As large-scale Chinese movie epics go, “The Warlords” has the ingredients lined up: complicated historical backdrop, cast of zillions, big stars holding down the foreground.
With those elements in place, it’s hard to go wrong if you’re into this kind of movie, and “The Warlords” doesn’t blow it. But you’d better be into this kind of movie.
Loosely (I assume) based on history, “The Warlords” reaches back only as far as the mid-19th century, although the warfare on display makes it look and feel as though it could be set long before that.
The film’s protagonist, Gen. Pang, begins the movie in a startling situation. He’s the only survivor of a great massacre, which he survived by hiding under the bodies of his own soldiers.
Pang is played by the great action star Jet Li, who is only becoming more like Steve McQueen as he gets older. Dazed by survivor’s guilt and shame, Gen. Pang is tended by a mystery woman (Xu Jinglei) who will play a larger role in the future action.
Pang is shaken out of his daze when he takes it upon himself to rally an army of bandits and turn them into a real fighting force. He swears an oath of loyalty with the smart, ferocious leaders of the gang, played by Andy Lau (“Infernal Affairs”) and Takeshi Kaneshiro.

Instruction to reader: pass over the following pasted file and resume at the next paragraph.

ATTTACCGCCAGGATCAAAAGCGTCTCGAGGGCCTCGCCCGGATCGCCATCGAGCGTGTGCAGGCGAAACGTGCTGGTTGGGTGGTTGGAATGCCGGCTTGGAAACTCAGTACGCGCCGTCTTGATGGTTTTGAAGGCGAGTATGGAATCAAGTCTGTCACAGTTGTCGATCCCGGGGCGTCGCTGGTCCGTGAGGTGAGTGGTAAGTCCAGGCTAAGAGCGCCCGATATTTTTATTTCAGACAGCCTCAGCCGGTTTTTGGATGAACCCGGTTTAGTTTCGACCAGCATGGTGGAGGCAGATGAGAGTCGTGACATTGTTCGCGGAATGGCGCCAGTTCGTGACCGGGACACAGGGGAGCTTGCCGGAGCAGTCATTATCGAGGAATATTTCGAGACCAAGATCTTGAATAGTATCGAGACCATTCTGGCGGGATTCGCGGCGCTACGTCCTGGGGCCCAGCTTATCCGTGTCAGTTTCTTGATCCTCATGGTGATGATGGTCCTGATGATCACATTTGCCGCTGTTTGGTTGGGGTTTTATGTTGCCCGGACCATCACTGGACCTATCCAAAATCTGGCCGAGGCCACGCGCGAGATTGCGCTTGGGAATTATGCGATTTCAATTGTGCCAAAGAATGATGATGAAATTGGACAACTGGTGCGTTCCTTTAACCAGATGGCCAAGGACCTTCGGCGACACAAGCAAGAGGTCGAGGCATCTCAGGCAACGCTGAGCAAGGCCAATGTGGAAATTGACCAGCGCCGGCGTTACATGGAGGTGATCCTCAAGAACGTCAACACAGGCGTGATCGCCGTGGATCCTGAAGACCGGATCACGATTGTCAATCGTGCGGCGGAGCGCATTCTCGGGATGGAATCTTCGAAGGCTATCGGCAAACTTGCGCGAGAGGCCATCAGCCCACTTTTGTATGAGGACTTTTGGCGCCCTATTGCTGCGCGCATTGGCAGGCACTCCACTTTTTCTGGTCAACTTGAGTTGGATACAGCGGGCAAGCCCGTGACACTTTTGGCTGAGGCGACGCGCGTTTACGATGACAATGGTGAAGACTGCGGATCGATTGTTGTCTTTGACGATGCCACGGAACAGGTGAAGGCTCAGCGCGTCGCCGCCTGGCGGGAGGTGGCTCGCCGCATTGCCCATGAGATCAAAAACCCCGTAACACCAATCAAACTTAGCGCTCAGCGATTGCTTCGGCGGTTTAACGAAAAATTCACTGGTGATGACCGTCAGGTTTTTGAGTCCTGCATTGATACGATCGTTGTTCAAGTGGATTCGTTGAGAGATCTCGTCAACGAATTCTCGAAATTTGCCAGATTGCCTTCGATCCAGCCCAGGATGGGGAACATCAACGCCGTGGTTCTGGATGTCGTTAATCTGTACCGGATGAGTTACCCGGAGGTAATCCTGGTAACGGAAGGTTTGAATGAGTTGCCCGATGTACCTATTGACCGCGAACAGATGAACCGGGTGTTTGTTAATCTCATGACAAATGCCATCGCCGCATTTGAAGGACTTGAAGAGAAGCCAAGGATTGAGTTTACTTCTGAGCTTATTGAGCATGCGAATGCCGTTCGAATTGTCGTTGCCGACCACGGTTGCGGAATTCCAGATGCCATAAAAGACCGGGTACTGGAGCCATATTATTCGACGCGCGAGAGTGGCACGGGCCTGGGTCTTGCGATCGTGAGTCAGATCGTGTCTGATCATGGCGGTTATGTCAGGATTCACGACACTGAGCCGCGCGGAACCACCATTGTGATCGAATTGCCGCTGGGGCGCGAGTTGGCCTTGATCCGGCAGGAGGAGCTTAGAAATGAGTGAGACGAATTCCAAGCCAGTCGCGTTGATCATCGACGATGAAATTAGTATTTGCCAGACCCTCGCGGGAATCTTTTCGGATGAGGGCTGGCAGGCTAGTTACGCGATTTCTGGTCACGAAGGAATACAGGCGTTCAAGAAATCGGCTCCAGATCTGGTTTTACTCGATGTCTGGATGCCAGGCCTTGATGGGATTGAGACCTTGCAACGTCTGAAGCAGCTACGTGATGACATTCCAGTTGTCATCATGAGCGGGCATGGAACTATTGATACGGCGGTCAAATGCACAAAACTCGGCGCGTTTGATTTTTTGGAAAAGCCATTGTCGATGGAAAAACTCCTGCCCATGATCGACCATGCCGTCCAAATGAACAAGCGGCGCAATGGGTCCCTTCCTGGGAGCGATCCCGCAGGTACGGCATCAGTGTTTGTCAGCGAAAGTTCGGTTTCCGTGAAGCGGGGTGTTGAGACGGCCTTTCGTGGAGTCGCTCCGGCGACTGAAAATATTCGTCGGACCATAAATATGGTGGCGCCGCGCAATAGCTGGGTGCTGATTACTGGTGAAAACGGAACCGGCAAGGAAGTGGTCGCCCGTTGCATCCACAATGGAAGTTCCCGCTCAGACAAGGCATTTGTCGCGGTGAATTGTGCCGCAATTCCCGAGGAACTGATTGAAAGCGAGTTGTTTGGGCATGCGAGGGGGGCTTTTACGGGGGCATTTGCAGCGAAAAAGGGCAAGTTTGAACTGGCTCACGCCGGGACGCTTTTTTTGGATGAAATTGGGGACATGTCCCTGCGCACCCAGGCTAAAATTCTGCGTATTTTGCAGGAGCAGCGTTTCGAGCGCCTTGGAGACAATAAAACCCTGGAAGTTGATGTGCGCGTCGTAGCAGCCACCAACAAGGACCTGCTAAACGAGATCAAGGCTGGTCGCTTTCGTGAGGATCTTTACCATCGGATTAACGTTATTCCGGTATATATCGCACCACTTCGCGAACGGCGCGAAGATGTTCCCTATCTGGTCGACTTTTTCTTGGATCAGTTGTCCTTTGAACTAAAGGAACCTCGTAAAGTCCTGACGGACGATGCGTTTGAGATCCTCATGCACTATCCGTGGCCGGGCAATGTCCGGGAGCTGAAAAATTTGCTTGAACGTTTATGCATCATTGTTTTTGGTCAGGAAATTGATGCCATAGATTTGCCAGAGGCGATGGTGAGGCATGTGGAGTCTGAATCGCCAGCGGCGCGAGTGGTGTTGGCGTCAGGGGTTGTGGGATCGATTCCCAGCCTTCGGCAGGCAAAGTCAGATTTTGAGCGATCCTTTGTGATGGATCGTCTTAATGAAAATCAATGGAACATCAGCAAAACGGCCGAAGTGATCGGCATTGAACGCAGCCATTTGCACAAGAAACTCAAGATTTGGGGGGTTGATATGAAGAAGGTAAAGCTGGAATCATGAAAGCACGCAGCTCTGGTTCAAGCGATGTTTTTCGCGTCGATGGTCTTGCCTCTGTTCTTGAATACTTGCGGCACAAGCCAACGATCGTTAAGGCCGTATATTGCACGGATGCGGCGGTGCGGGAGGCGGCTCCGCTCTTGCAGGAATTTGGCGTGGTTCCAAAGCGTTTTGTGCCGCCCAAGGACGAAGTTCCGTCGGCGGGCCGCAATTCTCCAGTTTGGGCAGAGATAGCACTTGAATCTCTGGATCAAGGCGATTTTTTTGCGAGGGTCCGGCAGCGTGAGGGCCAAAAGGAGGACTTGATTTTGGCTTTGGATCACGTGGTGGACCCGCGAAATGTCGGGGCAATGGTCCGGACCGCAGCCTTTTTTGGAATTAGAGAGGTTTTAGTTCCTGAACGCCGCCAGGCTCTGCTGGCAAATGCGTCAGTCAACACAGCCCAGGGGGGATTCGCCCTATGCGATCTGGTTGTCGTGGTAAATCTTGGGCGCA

This blood oath is given the greatest weight in the movie, and the spectacle of manly friendship is treated as passionately here as it is in other Asian action pictures. In fact, it has somewhat more importance than the large affairs of state that hang in the balance.
The movie does a passable job of making most of those affairs clear, and it certainly brings the battles to life. It is less successful at dramatizing the moral decisions that Gen. Pang makes during his quest; the film hints at the kinds of bloody compromises that must be made in the pursuit of progress, but doesn’t delve too deeply into them.
It’s hard not to compare this movie to John Woo’s “Red Cliff,” which played here recently and which gave a much stronger picture of character and strategy (Kaneshiro played a key role in that, too). “The Warlords,” which was released in China in 2007, feels murkier.
In the final third of the film, the thread becomes more difficult to follow, at least for this viewer. Director Peter Ho-Sun Chan is a little too plodding in his style (his “Comrades: Almost a Love Story” is well-liked by many, though not by me), and the movie’s bluntly earnest approach grinds down after two hours.
Close, but no cigar. In the meantime, “Red Cliff” has come out on a DVD that runs 2½ hours longer than its U.S. theatrical release. That might be the choice for the epic-minded.